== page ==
Pepper Leaves Turning White: Treating Peppers With Powdery Mildew

Pepper Leaves Turning White: Treating Peppers With Powdery Mildew

By: Mary H. Dyer, Credentialed Garden Writer
Image by Scot Nelson

Pepper leaves turning white is an indication of powdery mildew, a common fungal disease that can afflict nearly every kind of plant under the sun. Powdery mildew on pepper plants can be severe during the warm days of summer, and can significantly affect quality and yield at harvest time. What can you do about that nasty white powder on pepper leaves (or sometimes brownish-yellow)? Read on for helpful information.

What Causes Powdery Mildew on Pepper Plants?

Powdery mildew on pepper plants spreads primarily by wind, but also by splashing water. The disease is also transmitted by humans, and sometimes by insects such as aphids, thrips and whiteflies.

Certain weather conditions favor the disease, particularly weather fluctuations such as warm, dry days followed by cool, moist nights. Plant crowding is also a contributing factor, as is excessive use of high-nitrogen fertilizer.

Mature plants are most susceptible to pepper powdery mildew.

Treating pepper powdery mildew in the garden is certainly possible, although prevention is even better.

Monitor plants closely, especially the undersides of leaves. Fungicides may provide some level of control, but only when applied as soon as the disease appears, or even before symptoms are visible. Complete coverage is critical, and repeat applications are usually required.

Avoid conditions that promote wet foliage, including shade and overcrowding. Plant peppers in full sunlight and allow plenty of space between plants. Also, keep weeds under control, as weeds can foster disease pathogens.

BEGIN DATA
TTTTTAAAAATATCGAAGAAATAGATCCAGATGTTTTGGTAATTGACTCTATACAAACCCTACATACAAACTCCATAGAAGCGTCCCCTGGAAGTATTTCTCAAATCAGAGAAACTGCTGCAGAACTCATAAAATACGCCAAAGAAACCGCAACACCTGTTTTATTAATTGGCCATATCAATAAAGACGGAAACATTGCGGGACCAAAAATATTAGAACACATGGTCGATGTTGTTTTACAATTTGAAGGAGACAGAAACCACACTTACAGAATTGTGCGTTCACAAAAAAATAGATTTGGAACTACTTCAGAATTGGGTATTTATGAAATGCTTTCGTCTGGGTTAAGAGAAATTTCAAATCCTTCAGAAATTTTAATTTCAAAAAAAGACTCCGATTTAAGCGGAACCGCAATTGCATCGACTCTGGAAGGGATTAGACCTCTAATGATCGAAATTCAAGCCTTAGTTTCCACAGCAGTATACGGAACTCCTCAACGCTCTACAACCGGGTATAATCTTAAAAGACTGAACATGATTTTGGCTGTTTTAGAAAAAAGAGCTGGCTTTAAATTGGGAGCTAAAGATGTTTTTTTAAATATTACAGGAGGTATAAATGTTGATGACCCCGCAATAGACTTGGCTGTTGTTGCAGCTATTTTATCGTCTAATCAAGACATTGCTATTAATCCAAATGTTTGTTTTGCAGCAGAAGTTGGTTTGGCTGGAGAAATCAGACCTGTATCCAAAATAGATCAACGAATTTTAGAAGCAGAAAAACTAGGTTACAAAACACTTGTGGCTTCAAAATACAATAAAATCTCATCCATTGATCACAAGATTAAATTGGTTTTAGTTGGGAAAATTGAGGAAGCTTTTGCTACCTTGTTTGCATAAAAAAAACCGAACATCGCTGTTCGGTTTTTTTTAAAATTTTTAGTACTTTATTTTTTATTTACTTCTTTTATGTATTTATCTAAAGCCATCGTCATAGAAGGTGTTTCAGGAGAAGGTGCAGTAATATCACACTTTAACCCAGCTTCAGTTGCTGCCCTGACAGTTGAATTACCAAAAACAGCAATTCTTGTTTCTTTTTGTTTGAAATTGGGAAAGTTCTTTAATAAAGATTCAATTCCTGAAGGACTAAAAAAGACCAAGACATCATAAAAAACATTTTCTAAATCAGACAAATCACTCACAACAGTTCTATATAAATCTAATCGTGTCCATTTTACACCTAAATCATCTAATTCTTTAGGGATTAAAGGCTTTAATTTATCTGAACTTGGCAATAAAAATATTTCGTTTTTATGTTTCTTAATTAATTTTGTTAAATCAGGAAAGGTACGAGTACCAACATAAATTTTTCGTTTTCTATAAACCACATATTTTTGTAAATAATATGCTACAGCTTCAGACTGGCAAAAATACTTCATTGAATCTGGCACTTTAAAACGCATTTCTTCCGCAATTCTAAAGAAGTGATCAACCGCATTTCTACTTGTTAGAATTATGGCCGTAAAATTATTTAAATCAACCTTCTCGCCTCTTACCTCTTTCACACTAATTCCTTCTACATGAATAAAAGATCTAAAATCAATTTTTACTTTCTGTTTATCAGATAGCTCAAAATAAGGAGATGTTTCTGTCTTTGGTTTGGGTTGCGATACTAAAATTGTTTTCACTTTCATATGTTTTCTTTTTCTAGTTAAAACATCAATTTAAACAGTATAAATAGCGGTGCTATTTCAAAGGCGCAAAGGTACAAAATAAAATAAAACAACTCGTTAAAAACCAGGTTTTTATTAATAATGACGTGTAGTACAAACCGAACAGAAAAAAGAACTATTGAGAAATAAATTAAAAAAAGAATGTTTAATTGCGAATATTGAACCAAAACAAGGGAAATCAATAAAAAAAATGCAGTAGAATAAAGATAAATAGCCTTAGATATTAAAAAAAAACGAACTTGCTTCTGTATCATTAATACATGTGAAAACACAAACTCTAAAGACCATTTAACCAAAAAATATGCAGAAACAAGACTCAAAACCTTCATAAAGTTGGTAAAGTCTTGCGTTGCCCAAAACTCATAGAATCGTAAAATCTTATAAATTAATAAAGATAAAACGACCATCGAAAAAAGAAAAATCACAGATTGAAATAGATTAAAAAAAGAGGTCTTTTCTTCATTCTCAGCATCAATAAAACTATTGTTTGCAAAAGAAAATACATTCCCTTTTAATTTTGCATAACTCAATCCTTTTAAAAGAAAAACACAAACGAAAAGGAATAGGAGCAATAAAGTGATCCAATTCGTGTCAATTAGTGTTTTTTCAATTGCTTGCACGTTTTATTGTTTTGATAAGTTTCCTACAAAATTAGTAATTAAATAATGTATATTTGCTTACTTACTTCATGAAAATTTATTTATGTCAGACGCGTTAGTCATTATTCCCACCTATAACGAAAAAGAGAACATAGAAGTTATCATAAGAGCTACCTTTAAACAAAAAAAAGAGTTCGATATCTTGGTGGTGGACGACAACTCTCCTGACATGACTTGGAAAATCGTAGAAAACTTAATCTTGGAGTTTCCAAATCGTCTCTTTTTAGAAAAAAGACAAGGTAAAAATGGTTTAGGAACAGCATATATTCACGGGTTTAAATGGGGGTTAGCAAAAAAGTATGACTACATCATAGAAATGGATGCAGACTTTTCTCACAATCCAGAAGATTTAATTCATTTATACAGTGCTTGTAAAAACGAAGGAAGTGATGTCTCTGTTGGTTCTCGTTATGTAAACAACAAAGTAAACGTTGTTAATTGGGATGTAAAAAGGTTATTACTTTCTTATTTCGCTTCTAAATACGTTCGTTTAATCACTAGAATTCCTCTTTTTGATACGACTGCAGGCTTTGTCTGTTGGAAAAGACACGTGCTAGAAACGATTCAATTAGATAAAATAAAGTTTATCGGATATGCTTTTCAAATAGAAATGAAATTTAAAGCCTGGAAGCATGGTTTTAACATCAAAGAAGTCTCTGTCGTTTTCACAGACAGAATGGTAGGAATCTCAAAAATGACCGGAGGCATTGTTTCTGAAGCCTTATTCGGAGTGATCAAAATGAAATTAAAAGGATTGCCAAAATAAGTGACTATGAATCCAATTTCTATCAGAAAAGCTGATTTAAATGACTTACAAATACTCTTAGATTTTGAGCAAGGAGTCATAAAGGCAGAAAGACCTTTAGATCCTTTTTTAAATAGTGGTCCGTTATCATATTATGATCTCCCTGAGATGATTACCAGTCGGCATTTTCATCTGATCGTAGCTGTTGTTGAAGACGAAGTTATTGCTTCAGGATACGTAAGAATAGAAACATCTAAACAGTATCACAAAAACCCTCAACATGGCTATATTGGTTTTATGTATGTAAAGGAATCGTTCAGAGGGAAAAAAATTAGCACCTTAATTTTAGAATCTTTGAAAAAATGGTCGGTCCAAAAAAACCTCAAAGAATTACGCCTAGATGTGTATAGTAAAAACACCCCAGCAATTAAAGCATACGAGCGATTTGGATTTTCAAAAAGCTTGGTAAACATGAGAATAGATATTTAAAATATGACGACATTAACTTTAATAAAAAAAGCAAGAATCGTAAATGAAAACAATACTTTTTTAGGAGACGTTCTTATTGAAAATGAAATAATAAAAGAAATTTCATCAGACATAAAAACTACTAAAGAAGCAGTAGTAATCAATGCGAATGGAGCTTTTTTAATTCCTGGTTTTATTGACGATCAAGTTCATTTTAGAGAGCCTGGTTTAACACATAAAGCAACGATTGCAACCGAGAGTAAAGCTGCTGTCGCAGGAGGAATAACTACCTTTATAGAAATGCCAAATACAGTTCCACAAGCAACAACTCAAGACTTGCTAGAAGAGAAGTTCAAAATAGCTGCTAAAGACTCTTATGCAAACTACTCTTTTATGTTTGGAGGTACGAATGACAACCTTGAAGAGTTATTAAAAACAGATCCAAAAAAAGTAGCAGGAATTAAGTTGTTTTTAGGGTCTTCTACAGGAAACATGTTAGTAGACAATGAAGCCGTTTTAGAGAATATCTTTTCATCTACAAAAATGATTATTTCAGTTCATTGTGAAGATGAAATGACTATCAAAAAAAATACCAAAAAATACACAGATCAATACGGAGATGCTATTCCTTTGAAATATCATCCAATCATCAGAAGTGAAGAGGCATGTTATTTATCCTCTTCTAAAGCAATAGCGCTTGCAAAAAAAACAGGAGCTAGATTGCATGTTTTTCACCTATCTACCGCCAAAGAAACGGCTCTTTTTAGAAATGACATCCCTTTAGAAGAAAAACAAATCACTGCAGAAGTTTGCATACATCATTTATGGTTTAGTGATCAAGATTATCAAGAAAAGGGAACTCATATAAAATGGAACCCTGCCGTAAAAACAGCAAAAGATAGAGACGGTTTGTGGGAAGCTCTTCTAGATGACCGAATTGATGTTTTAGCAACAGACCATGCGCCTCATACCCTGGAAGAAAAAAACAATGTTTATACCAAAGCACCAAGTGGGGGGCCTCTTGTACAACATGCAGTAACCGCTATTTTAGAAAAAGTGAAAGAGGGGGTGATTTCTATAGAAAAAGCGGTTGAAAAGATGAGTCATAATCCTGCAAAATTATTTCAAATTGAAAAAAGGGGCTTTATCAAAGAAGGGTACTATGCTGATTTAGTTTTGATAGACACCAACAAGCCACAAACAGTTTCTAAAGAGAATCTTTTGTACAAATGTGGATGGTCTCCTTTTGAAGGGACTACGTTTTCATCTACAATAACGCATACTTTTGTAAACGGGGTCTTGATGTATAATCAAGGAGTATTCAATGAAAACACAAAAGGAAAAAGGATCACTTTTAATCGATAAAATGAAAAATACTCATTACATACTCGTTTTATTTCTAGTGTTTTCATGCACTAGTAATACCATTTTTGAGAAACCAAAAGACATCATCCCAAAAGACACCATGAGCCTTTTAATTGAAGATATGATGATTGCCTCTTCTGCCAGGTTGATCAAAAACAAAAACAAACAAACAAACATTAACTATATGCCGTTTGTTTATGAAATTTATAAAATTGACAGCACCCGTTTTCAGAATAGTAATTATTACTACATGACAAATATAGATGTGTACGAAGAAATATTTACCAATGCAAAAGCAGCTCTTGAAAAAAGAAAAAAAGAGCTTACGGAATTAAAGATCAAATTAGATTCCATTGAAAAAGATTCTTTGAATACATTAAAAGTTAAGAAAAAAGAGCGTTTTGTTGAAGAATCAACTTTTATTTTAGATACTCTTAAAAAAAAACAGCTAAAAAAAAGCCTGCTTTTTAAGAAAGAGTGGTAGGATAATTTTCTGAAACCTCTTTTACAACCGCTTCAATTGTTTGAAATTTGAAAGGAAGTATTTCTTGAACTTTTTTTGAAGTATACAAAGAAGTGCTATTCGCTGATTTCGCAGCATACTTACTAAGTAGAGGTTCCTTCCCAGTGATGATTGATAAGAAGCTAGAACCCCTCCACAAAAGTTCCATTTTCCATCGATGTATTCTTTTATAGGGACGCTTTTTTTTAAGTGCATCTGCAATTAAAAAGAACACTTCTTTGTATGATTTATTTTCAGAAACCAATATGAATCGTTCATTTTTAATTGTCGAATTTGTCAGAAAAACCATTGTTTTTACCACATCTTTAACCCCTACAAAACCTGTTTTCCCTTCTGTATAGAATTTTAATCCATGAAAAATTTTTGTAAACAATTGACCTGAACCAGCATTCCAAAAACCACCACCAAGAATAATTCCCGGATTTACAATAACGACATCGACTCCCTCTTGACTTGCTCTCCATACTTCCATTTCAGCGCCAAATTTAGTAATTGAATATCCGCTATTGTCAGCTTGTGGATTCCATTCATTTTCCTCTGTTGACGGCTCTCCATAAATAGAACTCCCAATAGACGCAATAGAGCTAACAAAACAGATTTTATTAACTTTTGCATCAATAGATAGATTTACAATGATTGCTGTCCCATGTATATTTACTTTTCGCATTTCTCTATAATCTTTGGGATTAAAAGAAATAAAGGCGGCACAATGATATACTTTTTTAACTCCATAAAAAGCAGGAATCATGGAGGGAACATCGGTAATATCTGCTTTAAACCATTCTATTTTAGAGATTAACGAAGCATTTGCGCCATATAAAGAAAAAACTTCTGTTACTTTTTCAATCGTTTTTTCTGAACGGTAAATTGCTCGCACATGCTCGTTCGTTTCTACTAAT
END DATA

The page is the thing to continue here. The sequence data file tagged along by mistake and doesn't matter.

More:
Water at the base of the plant and avoid overhead sprinklers whenever possible. Irrigate early in the day to allow time for the leaves to dry completely before evening. Avoid high-nitrogen fertilizers, which make plants more susceptible to infection.

Home remedies for powdery mildew on pepper plants are sometimes employed as well, especially in organic gardens. It is usually recommended to alternate these remedies, however, for them to be most effective.

Some research suggests that milk may be as effective as chemical fungicides. Fill your sprayer with a solution of 1 part milk to nine parts water.

In some cases, baking soda is effective against powdery mildew, especially when mixed with horticultural oil. Fill a one-gallon sprayer with water, then add a tablespoon of baking soda and 2 ½ tablespoons of horticultural oil.

Try a garlic extract consisting of two entire garlic bulbs blended with a few drops of liquid dish soap. Strain the mixture through cheesecloth and store it in the refrigerator. Combine the mixture in a sprayer at a rate of one part garlic extract and ten parts water.

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